The Brave New Bull Market?
Waiting for the bear to return - with a vengeance.
Into the distance, a ribbon of black
Stretched to the point of no turning back
A flight of fancy on a windswept field
-Learning to Fly (Pink Floyd)
The NAZ is back in the black for the year: It closed 2008 at 1577.03. Yesterday, it scored a close of 1587. Is it a new bull market?
One way to determine a major change in trend is when a previous leg (in this case a down leg, as it has been a bear market) is completely offset. So far, the popular averages, including the NAZ, haven't offset their legs down starting from either the January peaks or their February peaks The NAZ is right at that inflection point, while the DJIA has to recapture 9000-ish, and the S&P would need to recapture 944.
Nevertheless, holding a 50% retracement is often a bullish sign of a longer rally phase, and may indicate the notion of a complete "overbalance" of the prior move down. That mid-point of the leg down in the S&P from the January high of 944 to the March low of 667 is 805. Holding 805 on a weekly closing basis puts the market in a stronger position.
The bulls would love to see a close today above that level, and the index is certainly poised for such a close. But these days, you never know: You have to wait for the fat lady rings the buzzer.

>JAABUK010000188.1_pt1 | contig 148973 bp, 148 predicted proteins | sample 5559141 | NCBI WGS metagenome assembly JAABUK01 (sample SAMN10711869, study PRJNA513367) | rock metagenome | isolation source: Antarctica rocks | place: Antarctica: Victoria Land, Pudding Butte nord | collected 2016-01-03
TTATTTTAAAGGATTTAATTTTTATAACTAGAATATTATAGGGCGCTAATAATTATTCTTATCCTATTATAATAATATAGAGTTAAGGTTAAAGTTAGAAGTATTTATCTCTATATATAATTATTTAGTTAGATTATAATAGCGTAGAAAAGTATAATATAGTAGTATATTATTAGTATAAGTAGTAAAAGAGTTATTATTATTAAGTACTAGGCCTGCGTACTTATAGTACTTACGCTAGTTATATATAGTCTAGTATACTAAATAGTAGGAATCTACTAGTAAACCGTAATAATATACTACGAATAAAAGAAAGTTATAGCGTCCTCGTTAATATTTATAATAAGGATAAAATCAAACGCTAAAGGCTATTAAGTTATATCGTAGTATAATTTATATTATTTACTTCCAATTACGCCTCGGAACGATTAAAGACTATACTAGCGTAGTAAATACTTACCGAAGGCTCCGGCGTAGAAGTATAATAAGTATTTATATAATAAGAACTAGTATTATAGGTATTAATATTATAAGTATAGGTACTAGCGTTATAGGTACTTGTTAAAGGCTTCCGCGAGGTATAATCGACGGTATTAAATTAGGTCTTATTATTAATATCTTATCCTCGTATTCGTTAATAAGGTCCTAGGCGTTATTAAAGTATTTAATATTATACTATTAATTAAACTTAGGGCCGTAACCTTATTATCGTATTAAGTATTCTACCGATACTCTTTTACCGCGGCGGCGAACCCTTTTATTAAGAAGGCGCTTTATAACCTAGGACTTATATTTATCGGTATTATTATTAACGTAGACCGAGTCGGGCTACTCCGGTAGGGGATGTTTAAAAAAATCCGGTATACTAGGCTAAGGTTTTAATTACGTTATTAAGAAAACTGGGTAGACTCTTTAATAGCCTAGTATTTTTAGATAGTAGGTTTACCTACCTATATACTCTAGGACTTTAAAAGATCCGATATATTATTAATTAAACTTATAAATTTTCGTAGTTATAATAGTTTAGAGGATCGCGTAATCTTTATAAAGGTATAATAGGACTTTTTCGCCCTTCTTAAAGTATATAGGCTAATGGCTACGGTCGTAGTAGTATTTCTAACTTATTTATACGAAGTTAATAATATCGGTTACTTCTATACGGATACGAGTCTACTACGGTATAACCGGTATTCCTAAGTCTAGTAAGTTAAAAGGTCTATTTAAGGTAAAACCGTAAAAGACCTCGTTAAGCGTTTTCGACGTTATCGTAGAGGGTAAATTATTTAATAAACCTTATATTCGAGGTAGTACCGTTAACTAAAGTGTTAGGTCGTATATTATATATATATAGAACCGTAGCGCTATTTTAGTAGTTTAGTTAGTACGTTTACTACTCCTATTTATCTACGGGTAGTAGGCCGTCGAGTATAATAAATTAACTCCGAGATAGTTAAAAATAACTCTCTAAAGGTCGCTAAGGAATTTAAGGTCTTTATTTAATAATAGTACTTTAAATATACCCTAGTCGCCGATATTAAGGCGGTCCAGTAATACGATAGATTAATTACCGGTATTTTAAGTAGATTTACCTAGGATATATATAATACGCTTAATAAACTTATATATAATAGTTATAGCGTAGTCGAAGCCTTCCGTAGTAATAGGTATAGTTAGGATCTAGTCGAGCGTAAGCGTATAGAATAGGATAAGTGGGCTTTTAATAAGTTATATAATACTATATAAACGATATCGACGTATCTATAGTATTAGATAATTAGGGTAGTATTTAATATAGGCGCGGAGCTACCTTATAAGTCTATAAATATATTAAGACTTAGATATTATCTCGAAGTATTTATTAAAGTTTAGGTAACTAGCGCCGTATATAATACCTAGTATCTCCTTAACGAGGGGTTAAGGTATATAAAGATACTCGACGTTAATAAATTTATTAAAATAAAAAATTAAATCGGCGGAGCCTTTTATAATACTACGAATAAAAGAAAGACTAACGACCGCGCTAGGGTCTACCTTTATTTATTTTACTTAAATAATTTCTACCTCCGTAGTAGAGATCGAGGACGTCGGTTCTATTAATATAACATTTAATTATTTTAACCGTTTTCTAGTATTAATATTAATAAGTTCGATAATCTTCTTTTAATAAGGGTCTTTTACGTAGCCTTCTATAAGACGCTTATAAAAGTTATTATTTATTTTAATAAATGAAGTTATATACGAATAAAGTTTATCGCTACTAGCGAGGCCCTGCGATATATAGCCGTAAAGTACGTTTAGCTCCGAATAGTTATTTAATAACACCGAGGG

A look back at history shows there are many ribbons of black that streak across the red sky of the bear before a bull market in earnest is born. Below, I show the 1929 to 1932 experience, because of the parallels to the rate of descent of the current decline - and because this is the direst economic crisis since then.
Consequently, the psychology reflected in the patterns should be revealing. The big difference is that the initial leg down in 1929 was a crash off the top that played out in approximately 70 days - from early September to mid-November. Sound familiar? That echoes the crash last fall.
The difference, of course, being that the top in our market occurred a year before. Apparently, the Working Group succeeded in heeding Ronald Regan's directive after the crash in 1987, when he said something like, "I don't know what that was, but don't let it happen again."
Voila, the creation of the Working Group. So, instead of a crash like 1987, we got a slow motion crash that played out over 13 months.
Now, of course, the question is what happens from here: Which path will the market take, which analogue will it follow, if any? Historical patterns will prove valuable, as they help reveal the prevalent cycles of psychology. Even if there isn't a parallel to be followed, a divergence from certain patterns of time and price from the past will in and of themselves be valuable information that something different is occurring.
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